2. The continued refusal of the Turkish state to return the Hagia Sophia to the Orthodox church (and the likelihood that Erdogan will make it a Mosque again) in spite of generous offers from Russia to pay all the expenses. If this were done it would hugely enhance Russian tourism and make Turkey a lot of money – but no religious prejudice trumps economic good sense.

    3. The blasphemy laws in Pakistan – with attendant consequences for people like Asia Bibi).

    None of these is the work of a terrorist group – all are the work of Islamic governments with the enthusiastic support of a large part (possibly a majority) of their muslim populations.

    I would say to the apologists who tell me Islam is peaceful and tolerant: “Go away and persuade these people of the error of their ways – when you have done that then, and only then will I take you seriously.”

    1. ECAW's blog Post author

      All valid points about Islam’s intolerance but the proposition being debated was whether Islam is a peaceful religion. Aren’t you conflating the two things?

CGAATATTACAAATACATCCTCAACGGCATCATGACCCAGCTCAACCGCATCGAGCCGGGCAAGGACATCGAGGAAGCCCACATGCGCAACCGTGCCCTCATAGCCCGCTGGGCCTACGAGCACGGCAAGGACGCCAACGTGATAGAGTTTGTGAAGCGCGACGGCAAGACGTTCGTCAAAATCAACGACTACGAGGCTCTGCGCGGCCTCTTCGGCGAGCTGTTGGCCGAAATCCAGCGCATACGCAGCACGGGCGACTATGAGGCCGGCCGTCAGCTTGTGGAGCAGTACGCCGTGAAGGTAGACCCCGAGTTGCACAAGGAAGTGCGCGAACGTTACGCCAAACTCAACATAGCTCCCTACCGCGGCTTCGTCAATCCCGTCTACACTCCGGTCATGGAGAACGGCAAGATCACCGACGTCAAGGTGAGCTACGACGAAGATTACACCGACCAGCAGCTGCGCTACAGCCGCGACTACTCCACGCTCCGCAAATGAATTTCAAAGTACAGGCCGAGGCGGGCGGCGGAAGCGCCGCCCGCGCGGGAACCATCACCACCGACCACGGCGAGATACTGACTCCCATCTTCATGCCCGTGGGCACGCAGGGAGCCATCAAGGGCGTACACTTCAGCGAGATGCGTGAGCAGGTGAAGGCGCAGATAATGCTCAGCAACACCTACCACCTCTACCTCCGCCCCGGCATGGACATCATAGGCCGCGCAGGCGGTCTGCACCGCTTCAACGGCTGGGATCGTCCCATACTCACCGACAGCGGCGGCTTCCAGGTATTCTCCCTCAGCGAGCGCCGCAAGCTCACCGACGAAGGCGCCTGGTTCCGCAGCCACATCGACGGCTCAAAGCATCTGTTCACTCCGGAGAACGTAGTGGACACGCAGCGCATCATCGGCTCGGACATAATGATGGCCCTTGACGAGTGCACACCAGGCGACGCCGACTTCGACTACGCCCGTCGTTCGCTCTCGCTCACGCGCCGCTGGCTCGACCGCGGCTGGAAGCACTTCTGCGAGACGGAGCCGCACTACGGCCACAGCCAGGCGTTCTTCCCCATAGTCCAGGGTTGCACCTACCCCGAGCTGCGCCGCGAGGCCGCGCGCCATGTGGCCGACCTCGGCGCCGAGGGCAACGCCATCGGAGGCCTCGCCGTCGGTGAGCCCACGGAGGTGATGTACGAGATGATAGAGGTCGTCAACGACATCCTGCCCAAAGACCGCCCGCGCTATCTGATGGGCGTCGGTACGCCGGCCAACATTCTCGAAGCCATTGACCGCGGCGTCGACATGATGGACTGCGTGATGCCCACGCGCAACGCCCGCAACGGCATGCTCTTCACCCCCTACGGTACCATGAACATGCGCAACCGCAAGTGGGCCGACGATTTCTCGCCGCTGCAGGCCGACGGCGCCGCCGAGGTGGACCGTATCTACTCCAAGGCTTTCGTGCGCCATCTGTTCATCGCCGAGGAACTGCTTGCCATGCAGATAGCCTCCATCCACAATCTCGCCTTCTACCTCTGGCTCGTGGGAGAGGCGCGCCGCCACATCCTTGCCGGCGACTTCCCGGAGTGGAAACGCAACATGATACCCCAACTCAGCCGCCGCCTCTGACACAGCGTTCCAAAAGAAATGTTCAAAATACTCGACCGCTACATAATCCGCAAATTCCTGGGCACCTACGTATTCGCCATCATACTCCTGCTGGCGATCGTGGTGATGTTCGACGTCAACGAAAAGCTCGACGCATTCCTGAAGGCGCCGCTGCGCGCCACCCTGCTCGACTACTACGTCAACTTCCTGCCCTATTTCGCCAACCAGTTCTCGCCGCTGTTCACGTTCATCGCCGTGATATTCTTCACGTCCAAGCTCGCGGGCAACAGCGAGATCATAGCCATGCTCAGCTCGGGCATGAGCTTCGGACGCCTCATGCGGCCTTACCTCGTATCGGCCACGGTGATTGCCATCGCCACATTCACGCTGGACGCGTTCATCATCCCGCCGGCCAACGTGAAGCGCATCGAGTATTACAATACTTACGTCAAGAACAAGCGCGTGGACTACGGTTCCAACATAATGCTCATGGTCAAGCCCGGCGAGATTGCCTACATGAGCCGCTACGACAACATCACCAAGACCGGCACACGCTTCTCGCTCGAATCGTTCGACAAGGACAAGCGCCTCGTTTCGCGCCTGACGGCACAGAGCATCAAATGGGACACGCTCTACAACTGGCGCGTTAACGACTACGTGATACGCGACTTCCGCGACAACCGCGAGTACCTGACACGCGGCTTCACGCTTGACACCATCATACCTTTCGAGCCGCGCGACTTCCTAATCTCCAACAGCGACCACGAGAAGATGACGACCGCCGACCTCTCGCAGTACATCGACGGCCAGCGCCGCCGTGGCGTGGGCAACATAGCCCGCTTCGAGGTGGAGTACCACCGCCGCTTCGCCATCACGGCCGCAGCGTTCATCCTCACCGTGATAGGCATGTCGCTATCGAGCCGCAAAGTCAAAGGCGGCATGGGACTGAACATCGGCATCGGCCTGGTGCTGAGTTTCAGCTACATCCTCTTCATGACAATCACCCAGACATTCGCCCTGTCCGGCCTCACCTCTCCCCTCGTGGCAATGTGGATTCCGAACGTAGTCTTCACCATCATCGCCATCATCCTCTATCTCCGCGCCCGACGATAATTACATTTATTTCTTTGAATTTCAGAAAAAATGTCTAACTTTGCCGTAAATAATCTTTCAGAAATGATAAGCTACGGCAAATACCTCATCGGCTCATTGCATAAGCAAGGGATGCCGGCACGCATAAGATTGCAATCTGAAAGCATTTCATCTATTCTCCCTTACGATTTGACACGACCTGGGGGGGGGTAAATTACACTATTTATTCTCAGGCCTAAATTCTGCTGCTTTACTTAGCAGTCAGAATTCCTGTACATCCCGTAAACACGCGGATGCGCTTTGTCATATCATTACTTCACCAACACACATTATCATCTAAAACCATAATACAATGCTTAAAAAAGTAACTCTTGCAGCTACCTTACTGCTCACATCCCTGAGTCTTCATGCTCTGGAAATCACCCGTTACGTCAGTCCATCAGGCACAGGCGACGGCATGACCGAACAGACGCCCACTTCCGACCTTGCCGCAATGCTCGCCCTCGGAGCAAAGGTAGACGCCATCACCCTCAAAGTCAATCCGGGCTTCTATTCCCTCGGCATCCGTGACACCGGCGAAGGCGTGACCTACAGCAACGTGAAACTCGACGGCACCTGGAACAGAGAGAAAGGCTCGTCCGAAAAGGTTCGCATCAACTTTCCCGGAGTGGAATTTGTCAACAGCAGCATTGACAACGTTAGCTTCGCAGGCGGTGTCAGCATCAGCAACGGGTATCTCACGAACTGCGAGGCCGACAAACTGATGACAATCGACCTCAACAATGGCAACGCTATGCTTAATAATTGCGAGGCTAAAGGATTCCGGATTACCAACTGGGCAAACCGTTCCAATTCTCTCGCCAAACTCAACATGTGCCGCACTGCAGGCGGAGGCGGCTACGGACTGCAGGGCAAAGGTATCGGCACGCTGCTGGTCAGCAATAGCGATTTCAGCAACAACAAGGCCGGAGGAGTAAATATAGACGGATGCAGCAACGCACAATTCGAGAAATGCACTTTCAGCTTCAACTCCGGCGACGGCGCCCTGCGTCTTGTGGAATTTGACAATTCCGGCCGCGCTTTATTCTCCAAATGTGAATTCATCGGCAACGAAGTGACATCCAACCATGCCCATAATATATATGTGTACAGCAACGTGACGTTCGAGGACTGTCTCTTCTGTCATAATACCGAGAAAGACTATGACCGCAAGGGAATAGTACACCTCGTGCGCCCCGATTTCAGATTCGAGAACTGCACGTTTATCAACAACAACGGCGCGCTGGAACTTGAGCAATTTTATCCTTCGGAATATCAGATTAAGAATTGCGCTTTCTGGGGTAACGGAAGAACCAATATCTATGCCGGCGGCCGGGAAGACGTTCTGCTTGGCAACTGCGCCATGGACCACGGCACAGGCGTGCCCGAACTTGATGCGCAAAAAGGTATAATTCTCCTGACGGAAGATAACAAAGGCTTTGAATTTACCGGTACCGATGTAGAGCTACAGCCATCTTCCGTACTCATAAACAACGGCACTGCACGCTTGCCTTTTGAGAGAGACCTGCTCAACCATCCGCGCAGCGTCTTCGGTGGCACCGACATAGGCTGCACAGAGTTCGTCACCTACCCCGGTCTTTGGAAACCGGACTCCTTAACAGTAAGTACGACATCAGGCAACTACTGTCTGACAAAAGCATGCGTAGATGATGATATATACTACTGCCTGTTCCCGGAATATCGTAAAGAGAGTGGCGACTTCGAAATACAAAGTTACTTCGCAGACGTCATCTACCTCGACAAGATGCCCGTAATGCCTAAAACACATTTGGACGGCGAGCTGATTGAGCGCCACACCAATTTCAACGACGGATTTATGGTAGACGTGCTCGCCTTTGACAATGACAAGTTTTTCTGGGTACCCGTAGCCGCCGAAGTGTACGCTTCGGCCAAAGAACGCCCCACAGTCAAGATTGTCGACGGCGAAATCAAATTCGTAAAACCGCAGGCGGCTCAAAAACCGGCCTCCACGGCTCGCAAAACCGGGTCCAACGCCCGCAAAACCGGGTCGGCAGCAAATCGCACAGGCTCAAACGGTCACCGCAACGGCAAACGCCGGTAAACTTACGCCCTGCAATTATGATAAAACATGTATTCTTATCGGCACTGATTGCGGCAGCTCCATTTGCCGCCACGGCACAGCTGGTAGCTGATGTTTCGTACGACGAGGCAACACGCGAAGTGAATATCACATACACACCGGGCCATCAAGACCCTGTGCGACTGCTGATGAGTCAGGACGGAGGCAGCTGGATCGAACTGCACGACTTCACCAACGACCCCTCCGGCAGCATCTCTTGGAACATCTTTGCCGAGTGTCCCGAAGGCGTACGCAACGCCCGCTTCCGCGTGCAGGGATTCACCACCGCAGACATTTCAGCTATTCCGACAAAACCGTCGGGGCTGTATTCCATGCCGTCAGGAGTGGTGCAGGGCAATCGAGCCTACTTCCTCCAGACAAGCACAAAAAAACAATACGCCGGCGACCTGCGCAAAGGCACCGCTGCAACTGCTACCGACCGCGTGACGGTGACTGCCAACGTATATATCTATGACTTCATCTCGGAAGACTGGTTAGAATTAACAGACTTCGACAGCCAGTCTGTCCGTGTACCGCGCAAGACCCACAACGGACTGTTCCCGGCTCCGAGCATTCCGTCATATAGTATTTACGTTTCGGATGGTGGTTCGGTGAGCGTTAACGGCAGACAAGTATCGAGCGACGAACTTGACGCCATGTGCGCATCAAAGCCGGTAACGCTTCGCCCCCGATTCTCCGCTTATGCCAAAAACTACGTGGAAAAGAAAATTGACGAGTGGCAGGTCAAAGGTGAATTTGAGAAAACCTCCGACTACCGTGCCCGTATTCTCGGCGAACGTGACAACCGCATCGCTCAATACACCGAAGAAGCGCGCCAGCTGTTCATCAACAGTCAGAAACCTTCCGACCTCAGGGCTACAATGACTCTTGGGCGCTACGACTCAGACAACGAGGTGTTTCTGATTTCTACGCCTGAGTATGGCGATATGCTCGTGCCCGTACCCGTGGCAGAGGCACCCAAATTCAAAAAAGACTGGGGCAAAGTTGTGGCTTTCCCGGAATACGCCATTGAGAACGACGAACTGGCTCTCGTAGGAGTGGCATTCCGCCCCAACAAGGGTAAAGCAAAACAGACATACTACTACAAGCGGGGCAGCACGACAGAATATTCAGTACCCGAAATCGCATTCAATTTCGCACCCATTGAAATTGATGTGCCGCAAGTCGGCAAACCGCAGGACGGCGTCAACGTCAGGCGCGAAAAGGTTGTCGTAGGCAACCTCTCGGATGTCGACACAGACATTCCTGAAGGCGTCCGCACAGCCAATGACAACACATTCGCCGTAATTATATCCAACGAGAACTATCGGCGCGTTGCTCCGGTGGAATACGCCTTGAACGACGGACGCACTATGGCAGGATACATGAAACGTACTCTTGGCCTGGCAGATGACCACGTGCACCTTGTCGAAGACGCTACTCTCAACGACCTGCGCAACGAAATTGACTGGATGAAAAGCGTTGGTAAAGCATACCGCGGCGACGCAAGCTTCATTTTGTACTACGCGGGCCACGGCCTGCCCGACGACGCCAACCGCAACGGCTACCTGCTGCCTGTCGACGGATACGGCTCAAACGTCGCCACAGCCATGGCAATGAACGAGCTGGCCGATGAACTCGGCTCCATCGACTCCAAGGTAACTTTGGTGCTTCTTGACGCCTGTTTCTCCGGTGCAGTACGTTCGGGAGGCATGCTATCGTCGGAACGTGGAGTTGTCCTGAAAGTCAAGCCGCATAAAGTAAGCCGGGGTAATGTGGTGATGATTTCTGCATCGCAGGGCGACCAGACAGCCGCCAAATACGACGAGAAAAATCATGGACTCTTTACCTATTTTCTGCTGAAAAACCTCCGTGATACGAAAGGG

1. Richard

        Actually my point was this. People like Mehdi spend their time trying to persuade US that Islam is peaceful. Why do they direct their arguments at us – rather than at all those Muslims in the world who spend their time demonstrating the exact opposite by their actions? If they succeeded in persuading other Muslims to be peaceful and tolerant (and in my mind these two things go together, how can you claim to be peaceful whilst being intolerant?) then it would also persuade me. However they don’t seem to be even trying to do this. This suggests to me that the whole argument is actually a smokescreen. They know that they are not very convincing – but they realise that there are many out there who want to believe them and who won’t give their ideas any scrutiny.

      2. Jurek Molnar

        The main problem of the question is the fact that Islam and its religious authorities lack intellectual depth and is – contrary to Christianity – very hostile towards philosophy. Islamic thinking is not able to master ambiguity, historical thinking and has never developed any form of complex metaphysics. A rare exception to the void that is usually the realm of philosophical thinking in the Muslim/Arab world is Mohammed Al-Jabri (who died 2010). I have written a short introduction to his works: